Retail Drinks Australia (RDA) has branded the Northern Territory Government ‘drunk on power’ over its Alcohol Secure scheme, which the RDA will target the elimination of small business selling takeaway alcohol.

According to the RDA, the NT Government’s proposed changes will deal a devastating blow to the local community in Alice Springs, with more than 100 jobs set to be lost over time. In addition six stores in Darwin have already written to industry bodies detailing how devastating the changes will be to them.

RDA CEO, Julie Ryan has called on the public and the media to demand an independent review of the secret report that the NT Government is using to justify its changes, and to sign a petition to protect NT small business from the unfair trading rules. She added that people should not be fooled in believing the government’s claims that only a few stores will be affected and that the impact will be minimal.

“A significant number of our members are telling us that the NT Government sent a representative to ask them questions about their store but they didn’t seem to understand the information they were providing. They are really concerned that the NT Government just doesn’t understand business,” said Ryan.

Ryan added that even though they are not affected large supermarkets don’t support the measures because they are not fact based and are arbitrary and ineffective.

“Industry supports fact and evidence based measures to tackle harm from alcohol misuse,” she said.

“Our members are unified in their condemnation of these proposed discriminatory rules targeting 44 small businesses, because they are not evidence based.

“The harm to be caused to families, small business and communities far outweighs any perceived benefit by the government – and it is just that, perceived – because they have no evidence it will do anything except hurt a huge number of people.”

Ryan also said that the government was hiding a secret report into the impact of the liquor law changes to small grocery stores. She called on the government to stop its bullying tactics and to begin meaningful consultation.

According to the RDA the Chief Minister’s Alcohol Review Implementation Team (ARIT) assured industry bodies that a report being commissioned on the impact of the proposed changes to small liquor stores would be shared for the purpose of consulting on those proposed changes.

The report summarises information obtained from 44 small stores, and the ARIT team are not only denying having agreed to provide the report to industry, they are also trying to maintain that the information gathering exercise satisfies their obligation to consult on the proposed changes.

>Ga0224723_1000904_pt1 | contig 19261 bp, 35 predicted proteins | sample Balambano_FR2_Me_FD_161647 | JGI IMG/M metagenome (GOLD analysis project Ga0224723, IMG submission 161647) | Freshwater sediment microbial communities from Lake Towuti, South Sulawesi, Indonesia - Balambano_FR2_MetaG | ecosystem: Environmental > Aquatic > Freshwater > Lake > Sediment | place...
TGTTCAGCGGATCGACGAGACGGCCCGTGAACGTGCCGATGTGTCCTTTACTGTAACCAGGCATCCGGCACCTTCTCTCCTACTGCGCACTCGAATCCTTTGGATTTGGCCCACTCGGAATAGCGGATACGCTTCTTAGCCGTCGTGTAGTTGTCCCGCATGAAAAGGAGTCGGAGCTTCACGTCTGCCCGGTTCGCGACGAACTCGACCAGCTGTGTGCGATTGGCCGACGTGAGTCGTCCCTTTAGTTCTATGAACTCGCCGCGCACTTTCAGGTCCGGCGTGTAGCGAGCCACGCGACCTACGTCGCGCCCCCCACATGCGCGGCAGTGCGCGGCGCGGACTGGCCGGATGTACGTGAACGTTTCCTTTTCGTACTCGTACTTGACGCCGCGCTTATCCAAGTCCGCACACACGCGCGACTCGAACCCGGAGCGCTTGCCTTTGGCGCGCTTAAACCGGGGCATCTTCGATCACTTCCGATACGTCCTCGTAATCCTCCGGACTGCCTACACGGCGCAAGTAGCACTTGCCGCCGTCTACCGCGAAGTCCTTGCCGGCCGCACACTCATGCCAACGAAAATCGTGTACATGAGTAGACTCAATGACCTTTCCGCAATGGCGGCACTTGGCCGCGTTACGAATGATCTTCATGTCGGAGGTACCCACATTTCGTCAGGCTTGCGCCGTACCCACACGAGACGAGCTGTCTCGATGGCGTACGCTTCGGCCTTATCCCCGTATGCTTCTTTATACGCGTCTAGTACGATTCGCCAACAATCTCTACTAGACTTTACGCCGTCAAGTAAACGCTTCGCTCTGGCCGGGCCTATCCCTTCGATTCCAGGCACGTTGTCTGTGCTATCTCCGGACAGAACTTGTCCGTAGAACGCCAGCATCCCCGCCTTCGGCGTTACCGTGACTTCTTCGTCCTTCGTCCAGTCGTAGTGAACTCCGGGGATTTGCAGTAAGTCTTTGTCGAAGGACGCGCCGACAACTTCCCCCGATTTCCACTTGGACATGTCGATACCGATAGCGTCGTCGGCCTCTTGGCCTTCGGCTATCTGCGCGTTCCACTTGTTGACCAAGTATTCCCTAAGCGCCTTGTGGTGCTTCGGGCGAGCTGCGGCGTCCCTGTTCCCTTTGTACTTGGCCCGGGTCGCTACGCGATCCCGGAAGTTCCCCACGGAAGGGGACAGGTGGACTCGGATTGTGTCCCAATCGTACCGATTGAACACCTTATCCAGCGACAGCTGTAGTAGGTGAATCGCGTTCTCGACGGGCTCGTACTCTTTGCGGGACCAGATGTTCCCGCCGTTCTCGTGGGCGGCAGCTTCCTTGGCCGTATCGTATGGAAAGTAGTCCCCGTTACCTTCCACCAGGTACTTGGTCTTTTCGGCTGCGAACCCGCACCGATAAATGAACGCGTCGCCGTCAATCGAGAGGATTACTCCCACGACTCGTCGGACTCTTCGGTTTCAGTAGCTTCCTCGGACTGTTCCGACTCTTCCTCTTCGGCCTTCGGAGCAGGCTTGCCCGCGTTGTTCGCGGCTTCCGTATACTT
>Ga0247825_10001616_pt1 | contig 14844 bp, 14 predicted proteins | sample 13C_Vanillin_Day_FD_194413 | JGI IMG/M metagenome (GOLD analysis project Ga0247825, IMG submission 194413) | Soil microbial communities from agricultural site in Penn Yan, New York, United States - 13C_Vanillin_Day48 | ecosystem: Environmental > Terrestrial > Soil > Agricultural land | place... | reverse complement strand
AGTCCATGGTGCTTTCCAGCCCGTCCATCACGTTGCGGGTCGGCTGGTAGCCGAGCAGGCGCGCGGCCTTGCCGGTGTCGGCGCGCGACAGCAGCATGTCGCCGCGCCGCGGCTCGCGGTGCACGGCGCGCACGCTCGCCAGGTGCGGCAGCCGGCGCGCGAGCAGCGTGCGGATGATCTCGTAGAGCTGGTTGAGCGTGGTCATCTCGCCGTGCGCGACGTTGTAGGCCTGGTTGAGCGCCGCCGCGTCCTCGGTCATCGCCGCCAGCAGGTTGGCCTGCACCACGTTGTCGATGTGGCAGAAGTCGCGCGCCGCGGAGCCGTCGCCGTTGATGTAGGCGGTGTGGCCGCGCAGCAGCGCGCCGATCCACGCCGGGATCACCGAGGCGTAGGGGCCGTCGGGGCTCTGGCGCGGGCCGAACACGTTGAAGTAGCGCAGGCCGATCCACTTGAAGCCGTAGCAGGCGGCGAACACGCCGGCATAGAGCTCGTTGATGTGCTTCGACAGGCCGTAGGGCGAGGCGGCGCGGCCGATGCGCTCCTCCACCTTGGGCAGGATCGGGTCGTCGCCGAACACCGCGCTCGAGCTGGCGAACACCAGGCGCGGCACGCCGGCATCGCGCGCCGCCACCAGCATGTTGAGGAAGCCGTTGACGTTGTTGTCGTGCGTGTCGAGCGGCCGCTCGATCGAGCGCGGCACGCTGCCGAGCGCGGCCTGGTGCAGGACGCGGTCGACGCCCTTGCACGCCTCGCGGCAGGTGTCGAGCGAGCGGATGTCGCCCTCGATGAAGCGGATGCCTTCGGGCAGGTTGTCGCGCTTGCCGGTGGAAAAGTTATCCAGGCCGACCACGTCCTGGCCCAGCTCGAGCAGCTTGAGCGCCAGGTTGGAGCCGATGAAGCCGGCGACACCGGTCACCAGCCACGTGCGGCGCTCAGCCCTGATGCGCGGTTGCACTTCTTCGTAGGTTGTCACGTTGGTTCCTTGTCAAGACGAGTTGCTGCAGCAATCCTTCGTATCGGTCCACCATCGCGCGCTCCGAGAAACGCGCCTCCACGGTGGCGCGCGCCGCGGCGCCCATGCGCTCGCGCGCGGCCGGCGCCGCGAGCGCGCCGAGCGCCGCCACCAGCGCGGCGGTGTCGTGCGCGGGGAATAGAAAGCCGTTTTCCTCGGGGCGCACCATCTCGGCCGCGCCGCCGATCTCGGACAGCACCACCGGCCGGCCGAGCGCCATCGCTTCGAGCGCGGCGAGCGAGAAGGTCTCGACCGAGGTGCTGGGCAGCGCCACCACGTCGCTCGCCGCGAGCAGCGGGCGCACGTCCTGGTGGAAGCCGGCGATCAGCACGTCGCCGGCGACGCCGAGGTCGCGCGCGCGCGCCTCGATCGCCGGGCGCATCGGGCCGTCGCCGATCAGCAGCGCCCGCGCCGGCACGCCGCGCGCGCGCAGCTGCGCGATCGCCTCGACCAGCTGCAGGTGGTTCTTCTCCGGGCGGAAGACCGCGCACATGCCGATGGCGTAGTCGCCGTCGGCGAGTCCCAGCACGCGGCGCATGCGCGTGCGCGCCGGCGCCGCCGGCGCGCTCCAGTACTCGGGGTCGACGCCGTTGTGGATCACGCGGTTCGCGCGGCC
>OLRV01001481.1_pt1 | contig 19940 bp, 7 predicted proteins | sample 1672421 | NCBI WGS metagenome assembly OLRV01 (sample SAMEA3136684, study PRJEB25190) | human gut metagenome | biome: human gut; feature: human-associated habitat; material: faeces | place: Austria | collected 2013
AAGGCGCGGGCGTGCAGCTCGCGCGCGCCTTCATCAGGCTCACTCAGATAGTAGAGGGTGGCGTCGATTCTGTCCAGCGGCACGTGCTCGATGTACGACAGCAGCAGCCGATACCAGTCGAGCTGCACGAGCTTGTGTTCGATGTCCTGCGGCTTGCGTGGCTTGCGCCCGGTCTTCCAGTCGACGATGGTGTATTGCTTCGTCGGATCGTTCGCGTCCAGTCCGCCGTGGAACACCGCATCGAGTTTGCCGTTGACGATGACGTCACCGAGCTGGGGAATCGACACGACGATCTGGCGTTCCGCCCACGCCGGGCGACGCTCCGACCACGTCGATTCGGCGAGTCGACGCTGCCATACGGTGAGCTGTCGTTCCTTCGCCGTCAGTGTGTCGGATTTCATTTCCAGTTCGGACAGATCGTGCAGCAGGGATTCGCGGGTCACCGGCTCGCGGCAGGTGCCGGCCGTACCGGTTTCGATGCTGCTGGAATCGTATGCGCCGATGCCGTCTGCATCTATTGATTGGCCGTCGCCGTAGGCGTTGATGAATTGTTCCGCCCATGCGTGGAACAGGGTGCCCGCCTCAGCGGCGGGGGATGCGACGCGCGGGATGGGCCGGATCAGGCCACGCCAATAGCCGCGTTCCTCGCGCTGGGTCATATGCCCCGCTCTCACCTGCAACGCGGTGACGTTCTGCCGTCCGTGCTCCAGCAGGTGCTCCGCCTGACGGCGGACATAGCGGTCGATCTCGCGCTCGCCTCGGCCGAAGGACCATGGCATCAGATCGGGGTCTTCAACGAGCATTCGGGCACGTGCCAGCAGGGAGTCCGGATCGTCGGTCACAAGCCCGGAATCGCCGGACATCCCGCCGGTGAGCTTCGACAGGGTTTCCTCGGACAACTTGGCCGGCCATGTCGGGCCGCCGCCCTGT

“This is classic bully boy tactics and our members are demanding that the government be called to account for continually avoiding the obligation to meaningfully consult,” Ryan said.

“These store owners were significantly distressed to find out that other areas of government were being told the consultation with them was completed and worse that ARIT were alleging it was comprehensive.

“These stores did not feel that being asked a few questions was consultation and on the basis of inconsistent questioning they received, none of them had faith the report would provide an accurate summary of the financial impact of the changes.”

The RDA’s CEO said that small stores have little experience or understanding of their rights with government and rely on industry bodies to conduct consultation on their behalf.

“It’s unconscionable for a government department to prey on small businesses who don’t have the time for proper consultation and think that asking them a few questions satisfies their obligations of due process,” Ryan added

Liquor Stores Association of NT President Faye Hartley and Ryan were both present when the industry report was promised by ARIT to be used for meaningful consultation. They said the fact the ARIT are now denying that fact and refusing to provide a copy of the report calls into question what they are trying to hide.

“This government isn’t interested in consulting and they are denying industry access to a report that is being used for the purposes of briefing Cabinet on highly controversial changes,” said Ryan.

“Cabinet cannot make a decision on unverified reporting that industry alleges will be inaccurate and will vastly underestimate the financial impact of the changes. We are calling on the government to produce a copy of the report for meaningful industry consultation and to stop railroading small business.”

The RDA is calling on the public and the industry to sign a petition to protect NT small businesses from the unfair alcohol trading rules. You can sign the petition here.

Andy Young

Andy joined Intermedia as Editor of The Shout in 2015, writing news on a daily basis and also writing features for National Liquor News. Now Managing Editor of both The Shout and Bars and Clubs.

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